The loss of an inspiration

On August 22, 2011, Canada was shocked and saddened by the news of Jack Layton’s death. After suffering from prostate cancer in 2010, hip surgery during the federal election earlier this year and most recently an undisclosed form of cancer this summer, the leader of the official Opposition lost his battle early in the morning, surrounded by family.

For many, this news was not unexpected but was still deeply saddening. After his public announcement in July regarding his leave of absence, Canada was taken aback by Layton’s raspy voice and gaunt appearance.

As an avid fan of Layton, a dedicated NDP voter and a political studies student, this news deeply affected me. I woke on the morning of his death to five text messages from friends sharing the news. Desperately hoping that my favourite leader was still alive, I immediately opened my computer, only to be blinded by articles on Layton’s death on every news site.

Growing up my family had always promoted political discussion. Once I turned 18, my parents encouraged me to research each political party and their leader to make an informed vote. With my passion for the poor and for equal rights, I knew that Jack Layton was someone I had to support.

Every year since I was old enough to vote, I have made the strategic choice to cast my ballot for the NDP party, purely to provide support for Layton; his stance on gay rights, immigration, health care and affordable housing were all aspects of his platform that convinced me to join the orange side.

The most recent federal election demonstrated Layton’s ability to gather young people around the country in a hope-based campaign. He founded his campaign around honesty, integrity and passion. One of the most integral points of his campaign was during the leader’s debate. I will always remember watching him speak passionately and articulately — I remember being shaken and moved, knowing that I was watching a leader who truly cared about Canadian citizens; he wanted to rid our government of scandal and lies. He wanted to make life easier for ordinary families across the country. He wanted to enable the government and the citizens to look after everyone in Canada. And, as he so often said, he wanted to make sure that “no one is left behind.”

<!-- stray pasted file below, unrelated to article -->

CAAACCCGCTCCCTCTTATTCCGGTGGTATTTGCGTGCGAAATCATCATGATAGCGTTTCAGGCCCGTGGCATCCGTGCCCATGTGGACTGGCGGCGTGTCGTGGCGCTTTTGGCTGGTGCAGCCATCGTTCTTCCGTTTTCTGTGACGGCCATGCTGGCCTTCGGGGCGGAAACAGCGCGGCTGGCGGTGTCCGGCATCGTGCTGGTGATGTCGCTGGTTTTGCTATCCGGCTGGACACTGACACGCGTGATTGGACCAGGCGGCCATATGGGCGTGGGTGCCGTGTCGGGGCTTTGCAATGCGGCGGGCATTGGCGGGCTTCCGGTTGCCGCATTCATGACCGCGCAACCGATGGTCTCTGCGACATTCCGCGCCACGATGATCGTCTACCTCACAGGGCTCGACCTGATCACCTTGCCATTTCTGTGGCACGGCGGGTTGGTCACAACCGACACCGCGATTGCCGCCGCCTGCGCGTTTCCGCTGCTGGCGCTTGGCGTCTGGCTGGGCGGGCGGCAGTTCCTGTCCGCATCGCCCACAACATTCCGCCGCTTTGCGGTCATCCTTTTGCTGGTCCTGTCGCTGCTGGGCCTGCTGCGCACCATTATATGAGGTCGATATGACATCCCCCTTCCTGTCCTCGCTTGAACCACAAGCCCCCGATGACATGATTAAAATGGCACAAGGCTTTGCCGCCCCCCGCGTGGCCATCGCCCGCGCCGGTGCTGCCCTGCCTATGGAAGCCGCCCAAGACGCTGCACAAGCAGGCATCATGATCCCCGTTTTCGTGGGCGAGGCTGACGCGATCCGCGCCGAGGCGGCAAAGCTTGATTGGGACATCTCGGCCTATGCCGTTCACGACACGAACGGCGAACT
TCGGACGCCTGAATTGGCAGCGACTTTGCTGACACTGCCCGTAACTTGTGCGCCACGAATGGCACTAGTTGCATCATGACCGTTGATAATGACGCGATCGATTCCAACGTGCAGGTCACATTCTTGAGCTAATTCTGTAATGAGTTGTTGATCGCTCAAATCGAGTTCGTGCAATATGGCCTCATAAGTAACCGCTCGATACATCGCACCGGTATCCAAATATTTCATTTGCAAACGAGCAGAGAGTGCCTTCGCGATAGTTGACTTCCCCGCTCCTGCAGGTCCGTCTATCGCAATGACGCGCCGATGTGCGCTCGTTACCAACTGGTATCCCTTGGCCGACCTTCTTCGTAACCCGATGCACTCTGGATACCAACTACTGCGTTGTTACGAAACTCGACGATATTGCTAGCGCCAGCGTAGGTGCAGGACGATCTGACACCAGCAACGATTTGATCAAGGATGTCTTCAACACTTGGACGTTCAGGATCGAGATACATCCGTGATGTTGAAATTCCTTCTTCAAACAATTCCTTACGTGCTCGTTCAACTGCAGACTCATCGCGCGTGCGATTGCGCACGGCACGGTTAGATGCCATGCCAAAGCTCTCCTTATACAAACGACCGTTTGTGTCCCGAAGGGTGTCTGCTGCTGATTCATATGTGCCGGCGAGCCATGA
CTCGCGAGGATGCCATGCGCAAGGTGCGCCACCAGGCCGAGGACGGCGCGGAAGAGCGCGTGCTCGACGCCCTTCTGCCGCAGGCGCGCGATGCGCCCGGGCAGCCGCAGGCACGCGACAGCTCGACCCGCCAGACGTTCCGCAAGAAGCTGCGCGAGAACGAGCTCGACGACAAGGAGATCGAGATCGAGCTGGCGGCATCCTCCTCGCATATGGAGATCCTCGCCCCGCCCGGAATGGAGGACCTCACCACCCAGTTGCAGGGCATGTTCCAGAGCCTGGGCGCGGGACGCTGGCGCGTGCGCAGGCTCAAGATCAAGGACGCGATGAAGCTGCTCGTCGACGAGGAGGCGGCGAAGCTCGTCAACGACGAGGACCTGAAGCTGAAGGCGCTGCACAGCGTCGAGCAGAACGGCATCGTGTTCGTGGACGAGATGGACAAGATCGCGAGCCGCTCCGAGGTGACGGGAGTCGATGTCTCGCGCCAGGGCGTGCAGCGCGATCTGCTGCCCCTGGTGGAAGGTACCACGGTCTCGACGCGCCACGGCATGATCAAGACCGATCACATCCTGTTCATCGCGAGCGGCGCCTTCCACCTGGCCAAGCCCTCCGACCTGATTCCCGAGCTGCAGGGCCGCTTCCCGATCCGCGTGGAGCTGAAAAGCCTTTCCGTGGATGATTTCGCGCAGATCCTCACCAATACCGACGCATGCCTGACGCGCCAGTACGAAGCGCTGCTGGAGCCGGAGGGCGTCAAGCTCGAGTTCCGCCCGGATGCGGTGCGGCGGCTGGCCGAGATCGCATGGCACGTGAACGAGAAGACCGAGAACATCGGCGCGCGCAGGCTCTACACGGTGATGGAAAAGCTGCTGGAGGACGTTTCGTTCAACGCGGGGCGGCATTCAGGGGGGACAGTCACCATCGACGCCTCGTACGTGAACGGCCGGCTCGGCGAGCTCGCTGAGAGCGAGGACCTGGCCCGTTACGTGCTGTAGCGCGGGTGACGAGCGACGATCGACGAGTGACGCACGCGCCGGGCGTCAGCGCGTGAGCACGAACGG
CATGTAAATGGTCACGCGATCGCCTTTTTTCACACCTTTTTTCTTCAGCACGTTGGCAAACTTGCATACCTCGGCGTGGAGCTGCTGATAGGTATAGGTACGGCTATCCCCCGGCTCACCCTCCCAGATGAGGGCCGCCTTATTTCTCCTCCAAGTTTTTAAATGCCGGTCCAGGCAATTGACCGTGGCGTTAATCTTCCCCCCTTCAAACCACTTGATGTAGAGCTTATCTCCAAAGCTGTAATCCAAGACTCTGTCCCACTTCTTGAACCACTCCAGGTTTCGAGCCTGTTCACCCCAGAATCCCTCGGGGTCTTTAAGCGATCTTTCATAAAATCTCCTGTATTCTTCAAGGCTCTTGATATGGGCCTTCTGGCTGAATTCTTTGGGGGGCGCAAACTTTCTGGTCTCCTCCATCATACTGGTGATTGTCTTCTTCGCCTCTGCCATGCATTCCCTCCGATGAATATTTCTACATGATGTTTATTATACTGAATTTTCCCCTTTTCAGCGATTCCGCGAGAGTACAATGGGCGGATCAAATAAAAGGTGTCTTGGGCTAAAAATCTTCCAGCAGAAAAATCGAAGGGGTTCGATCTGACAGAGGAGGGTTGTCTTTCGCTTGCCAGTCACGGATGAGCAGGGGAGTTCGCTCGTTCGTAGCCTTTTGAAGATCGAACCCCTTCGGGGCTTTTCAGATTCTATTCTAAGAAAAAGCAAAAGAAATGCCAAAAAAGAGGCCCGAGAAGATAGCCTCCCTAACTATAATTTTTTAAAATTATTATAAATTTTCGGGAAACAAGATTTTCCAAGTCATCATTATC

Layton believed in the positive things in life. He believed in optimism. In a political arena that was full of lies, dishonour and ruthless competition, he shone a light of integrity. One of my favourite quotes about Layton came from a reader’s comment left on a Globe and Mail online article announcing his death. It read, simply, “You kept them honest.”

It’s easy now to be pessimistic and doubtful about the future of the official Opposition. Many Canadians likely cast their ballot for the NDP because of Layton’s unpretentious and charismatic approach to politics, and in turn, they elected many new politicians to Parliament. Without his leadership, it is tempting to believe that the rookie MPs of the NDP will stumble and fall. But it is during this time of despair and uncertainty that we must hold onto the hope that Layton left us with. We must believe in his platform, his wisdom and the confidence he had in his party. We must fight to bring about the change in our country that he so desperately anticipated.

His letter to Canadians emulated the core of Jack Layton — hope and optimism. In this letter he relays the belief he had in his party and his young MPs. His words towards the youth of Canada can be an inspiration to us and to all New Democrats in Canada. “I believe in you. Your energy, your vision, your passion for justice is exactly what this country needs today. You need to be at the heart of our economy, our political life, and our plans for the present and the future.”

Layton left this world with the idea that we can make life better for everyone. He left a legacy that our country must strive to follow. His last words are inspirational to change Canada for the better and are words that the entire world would be wise to follow.

“My friends, love is better than anger. Hope is better than fear. Optimism is better than despair. So let us be loving, hopeful and optimistic. And we’ll change the world.”

Rachel Wood is a volunteer contributor to the Manitoban.